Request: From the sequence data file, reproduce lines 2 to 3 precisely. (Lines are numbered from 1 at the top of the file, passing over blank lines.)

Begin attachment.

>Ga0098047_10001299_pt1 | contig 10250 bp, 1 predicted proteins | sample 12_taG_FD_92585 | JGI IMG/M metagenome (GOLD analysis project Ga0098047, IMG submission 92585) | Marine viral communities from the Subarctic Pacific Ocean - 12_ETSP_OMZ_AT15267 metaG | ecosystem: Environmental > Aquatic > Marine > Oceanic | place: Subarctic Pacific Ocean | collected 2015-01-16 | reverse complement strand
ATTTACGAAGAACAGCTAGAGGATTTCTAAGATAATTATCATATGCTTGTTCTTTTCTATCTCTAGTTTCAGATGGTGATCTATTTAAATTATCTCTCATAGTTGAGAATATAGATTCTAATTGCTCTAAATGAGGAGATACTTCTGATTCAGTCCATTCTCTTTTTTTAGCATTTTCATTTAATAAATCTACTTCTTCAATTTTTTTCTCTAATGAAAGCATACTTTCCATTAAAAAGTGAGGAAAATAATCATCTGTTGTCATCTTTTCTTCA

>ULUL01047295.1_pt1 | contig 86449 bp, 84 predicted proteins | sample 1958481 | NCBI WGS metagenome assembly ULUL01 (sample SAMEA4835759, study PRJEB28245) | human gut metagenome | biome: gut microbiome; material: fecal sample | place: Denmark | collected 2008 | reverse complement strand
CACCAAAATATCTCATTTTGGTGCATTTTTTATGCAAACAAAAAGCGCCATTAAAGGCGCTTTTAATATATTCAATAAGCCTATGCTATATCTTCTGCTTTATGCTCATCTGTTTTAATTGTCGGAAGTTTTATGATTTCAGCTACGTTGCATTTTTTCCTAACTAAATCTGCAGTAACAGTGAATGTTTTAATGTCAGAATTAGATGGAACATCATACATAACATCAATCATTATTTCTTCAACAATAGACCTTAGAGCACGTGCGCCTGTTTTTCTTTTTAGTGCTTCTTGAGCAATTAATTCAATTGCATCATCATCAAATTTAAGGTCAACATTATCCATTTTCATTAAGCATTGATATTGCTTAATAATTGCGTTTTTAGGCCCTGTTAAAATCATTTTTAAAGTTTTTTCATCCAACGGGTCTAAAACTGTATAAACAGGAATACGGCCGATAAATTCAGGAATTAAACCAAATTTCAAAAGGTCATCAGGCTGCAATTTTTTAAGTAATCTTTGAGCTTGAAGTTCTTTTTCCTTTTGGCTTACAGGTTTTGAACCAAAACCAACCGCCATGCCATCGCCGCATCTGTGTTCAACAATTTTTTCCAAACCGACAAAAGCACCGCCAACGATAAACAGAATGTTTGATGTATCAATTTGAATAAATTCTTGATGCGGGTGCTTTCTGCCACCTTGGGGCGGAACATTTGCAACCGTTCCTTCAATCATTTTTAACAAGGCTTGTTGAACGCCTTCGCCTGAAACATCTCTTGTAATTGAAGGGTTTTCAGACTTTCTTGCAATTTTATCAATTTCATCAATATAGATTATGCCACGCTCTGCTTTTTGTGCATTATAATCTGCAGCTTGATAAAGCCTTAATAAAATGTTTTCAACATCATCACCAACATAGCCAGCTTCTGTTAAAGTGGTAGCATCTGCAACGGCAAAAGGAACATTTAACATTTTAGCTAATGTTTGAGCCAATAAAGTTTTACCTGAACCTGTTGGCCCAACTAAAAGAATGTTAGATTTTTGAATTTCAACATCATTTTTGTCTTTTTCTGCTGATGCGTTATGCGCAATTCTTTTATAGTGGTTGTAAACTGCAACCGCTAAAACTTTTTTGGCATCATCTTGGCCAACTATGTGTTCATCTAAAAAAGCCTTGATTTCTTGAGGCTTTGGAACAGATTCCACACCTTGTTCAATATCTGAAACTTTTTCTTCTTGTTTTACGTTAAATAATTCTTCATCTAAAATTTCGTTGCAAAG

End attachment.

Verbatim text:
ATTTACGAAGAACAGCTAGAGGATTTCTAAGATAATTATCATATGCTTGTTCTTTTCTATCTCTAGTTTCAGATGGTGATCTATTTAAATTATCTCTCATAGTTGAGAATATAGATTCTAATTGCTCTAAATGAGGAGATACTTCTGATTCAGTCCATTCTCTTTTTTTAGCATTTTCATTTAATAAATCTACTTCTTCAATTTTTTTCTCTAATGAAAGCATACTTTCCATTAAAAAGTGAGGAAAATAATCATCTGTTGTCATCTTTTCTTCA

>ULUL01047295.1_pt1 | contig 86449 bp, 84 predicted proteins | sample 1958481 | NCBI WGS metagenome assembly ULUL01 (sample SAMEA4835759, study PRJEB28245) | human gut metagenome | biome: gut microbiome; material: fecal sample | place: Denmark | collected 2008 | reverse complement strand